In 1989 economists in North and South America developed a formula to rescue Latin America from the "lost decade" of the 1980s. At the time, a huge foreign debt crisis coupled with triple-digit inflation had driven living standards back to the levels of the 1970s. The formula, a loose set of market-oriented reforms, became known as the "Washington Consensus."

During the 1990s, prompted by international financial institutions based in this city, Latin American politicians diligently began implementing the reforms: deregulating the private sector, lowering trade barriers, privatizing publicly owned industries and adopting austerity plans to stop deficit spending and reduce inflation.

And did the Washington Consensus pay off? Not quite.

Inflation is under control and has been in single digits for five of the past six years. Latin America's economy has started to grow -- last year at 5.7 percent, more than double the rate of the European Union or Japan. Yet economic growth has barely kept pace with the population. In fact, today more people live in poverty in Latin America than did eight years ago. Income per capita, which 50 years ago was higher than that of Spain, Portugal, and most Eastern European and East Asian countries, is now lower. Chile, the region's big success story, was nearly twice as rich per capita as South Korea in 1980. Today it is around one-third as rich.

It's clear that the situation in Latin America is not where reformers expected it would be. But where do we go from here? Not many policymakers agree. Indeed, 15 years after the Washington Consensus there is very little consensus on what to do next.

Enrique Iglesias, the Inter-American Development Bank's president of 17 years and one of the most respected experts on Latin America in this city, argues that governments in the region are just too weak. Moreover, he contends, it was the prescribed economic reforms of the Washington Consensus that helped weaken them.

In Bolivia, for instance, a population outraged by Washington Consensus-inspired reforms has toppled two presidents in the past two years. Recent polls in the Bolivian media show that nearly 70 percent of the populace wants to renationalize the country's oil industry, which has been mostly in the hands of multinationals since the 1990s.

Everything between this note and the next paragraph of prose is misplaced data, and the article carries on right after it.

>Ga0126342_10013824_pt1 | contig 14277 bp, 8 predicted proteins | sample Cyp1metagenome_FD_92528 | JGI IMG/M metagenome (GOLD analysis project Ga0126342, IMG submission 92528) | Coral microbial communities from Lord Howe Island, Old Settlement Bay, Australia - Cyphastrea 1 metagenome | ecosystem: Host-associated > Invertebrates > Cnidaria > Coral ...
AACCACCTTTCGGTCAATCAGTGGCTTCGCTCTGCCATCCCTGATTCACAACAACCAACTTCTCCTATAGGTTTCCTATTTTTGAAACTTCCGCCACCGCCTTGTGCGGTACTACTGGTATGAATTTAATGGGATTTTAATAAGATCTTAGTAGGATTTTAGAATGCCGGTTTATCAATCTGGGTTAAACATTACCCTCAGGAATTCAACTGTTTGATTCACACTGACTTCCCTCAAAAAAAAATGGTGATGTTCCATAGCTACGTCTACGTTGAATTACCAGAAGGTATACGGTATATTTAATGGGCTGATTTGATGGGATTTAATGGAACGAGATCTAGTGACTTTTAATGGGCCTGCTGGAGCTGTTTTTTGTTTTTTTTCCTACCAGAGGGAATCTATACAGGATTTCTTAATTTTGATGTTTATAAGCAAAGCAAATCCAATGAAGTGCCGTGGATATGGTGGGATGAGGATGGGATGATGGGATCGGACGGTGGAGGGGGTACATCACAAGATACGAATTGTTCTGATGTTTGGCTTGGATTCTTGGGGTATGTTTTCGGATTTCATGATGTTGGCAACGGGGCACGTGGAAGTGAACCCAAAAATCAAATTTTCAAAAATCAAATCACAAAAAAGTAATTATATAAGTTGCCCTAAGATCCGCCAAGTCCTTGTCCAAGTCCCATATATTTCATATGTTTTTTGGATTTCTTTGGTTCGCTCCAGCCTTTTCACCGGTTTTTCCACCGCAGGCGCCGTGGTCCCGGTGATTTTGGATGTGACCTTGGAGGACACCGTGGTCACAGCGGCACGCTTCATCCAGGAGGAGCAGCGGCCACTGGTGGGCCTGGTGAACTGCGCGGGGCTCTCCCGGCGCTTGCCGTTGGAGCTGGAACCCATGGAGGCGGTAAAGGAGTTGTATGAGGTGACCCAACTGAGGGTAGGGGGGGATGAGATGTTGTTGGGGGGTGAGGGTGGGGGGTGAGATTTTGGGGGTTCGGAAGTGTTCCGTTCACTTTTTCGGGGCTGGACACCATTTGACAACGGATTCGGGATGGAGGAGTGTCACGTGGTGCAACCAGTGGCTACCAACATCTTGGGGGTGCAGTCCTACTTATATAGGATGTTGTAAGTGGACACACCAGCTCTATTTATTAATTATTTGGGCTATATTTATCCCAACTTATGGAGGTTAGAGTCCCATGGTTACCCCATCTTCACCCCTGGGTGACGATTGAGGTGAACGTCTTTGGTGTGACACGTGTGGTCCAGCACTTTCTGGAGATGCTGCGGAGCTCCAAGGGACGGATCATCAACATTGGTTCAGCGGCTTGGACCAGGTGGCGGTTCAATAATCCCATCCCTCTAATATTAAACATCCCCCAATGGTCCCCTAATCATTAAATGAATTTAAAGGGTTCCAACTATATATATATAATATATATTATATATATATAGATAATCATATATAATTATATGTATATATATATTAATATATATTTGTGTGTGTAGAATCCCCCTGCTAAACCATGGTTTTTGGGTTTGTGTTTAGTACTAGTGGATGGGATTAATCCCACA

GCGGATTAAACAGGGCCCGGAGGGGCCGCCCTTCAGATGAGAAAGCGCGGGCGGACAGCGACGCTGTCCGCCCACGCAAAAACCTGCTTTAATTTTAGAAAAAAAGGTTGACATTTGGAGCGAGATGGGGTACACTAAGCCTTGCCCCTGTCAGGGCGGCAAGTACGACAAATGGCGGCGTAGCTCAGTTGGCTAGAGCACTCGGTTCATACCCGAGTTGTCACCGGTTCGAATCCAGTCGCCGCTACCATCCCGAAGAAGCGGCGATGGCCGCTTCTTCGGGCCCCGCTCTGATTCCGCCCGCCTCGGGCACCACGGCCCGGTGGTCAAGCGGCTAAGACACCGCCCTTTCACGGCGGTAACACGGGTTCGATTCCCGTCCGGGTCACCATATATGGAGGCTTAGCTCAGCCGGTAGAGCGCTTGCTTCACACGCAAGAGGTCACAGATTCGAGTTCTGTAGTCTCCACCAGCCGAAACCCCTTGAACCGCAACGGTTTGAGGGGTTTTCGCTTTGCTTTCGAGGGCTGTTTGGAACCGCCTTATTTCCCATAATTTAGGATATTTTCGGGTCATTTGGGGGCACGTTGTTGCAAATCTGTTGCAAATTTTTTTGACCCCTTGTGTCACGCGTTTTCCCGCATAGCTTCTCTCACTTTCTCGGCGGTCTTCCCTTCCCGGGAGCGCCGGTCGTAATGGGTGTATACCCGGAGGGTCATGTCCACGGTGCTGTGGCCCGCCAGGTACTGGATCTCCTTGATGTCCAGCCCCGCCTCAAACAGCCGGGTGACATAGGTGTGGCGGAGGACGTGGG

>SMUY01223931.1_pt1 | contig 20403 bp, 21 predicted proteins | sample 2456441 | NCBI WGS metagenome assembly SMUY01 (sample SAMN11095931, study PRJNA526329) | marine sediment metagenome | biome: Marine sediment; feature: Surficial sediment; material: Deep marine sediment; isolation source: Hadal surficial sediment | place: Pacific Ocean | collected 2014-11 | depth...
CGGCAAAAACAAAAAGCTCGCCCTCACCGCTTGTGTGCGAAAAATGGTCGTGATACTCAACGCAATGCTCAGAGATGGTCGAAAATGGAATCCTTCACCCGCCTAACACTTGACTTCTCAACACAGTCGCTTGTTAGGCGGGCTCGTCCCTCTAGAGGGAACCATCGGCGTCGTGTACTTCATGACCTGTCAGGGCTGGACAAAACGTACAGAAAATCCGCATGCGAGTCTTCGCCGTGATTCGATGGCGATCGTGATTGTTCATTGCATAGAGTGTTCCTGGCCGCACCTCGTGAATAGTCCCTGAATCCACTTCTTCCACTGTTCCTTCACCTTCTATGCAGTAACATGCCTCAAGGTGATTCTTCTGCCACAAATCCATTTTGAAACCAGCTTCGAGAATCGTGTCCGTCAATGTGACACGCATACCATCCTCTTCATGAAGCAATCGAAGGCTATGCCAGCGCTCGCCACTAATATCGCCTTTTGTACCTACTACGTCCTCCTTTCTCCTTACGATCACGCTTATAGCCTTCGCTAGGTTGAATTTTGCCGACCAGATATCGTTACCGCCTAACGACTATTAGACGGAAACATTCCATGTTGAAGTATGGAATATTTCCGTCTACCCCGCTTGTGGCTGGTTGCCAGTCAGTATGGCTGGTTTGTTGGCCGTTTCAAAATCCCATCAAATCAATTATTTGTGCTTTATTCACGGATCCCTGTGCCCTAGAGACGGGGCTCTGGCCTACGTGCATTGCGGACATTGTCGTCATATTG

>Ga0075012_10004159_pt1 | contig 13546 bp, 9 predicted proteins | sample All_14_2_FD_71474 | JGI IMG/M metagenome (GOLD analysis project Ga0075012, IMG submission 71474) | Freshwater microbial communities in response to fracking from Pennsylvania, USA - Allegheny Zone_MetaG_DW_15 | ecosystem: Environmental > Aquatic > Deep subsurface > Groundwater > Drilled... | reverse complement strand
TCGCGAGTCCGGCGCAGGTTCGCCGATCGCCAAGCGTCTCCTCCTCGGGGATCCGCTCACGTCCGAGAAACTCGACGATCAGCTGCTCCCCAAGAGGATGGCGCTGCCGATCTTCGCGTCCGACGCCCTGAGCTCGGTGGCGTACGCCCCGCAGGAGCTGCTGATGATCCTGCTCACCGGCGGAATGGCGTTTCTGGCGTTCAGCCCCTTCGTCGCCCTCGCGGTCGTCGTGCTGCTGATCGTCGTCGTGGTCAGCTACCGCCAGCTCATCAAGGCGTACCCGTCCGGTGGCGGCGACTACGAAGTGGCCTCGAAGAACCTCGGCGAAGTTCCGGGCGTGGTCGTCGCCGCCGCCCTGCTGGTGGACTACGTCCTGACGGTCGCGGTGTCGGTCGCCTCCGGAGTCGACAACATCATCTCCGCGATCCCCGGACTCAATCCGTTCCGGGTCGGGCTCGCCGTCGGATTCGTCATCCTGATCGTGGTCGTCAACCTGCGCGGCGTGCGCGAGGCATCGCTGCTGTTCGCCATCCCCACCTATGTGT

That is the most obvious example, but elsewhere, democracies and institutions must be strengthened and become "better states" or, Iglesias fears, their modest economic advances won't stick. Brazil, for example, is embroiled in a corruption scandal that some say typifies weak democratic institutions in Latin America and scares off foreign investors.

While Iglesias and a growing number of observers argue that the state is too weak, others say that the problem is more economic than political and that the Washington Consensus didn't go far enough. This week the Inter-American Dialogue, one of Washington's most prominent forums for Latin America policy, issued a report concluding that a strict economic focus is needed.

The report, "A Break in the Clouds," argues that without economic progress, there is little hope for even the strongest of governments to accomplish the fundamental changes that are now required. Key among those changes are increasing exports and foreign investment, boosting savings and tax revenues, investing more in education and infrastructure and directly addressing pervasive inequality.

For Peter Hakim, the Inter-American Dialogue's president, weak states are not necessarily obstacles to putting any of those essential economic measures in place. Former World Bank economist John Williamson agrees. India "did not make any sudden breakthroughs on the political front," he noted, but it has still seen its economy grow nearly threefold since the early 1990s.

What's more, said Hakim, to hear economists say that the problem is political is "a bit tautological." It is a kind of convenient way to wash your hands of the issue. "Many of the decisions we complain about are economic policy decisions," Hakim added. "And many of them were promoted by economists and (in that sense) economists become part of the political equation."

So, does a bright future for Latin America lie in strengthening the state or in increasing economic growth? In the search for the answer, it may be useful to draw one obvious lesson from the Washington Consensus experience in Latin America: that it was too narrow. For some, it did not encompass crucial reforms to strengthen the state. For others it ignored economic reforms that would have ensured more equitable social development. Latin America urgently needs a new consensus. But whatever shape it takes, it cannot be as limiting as the now-discredited one.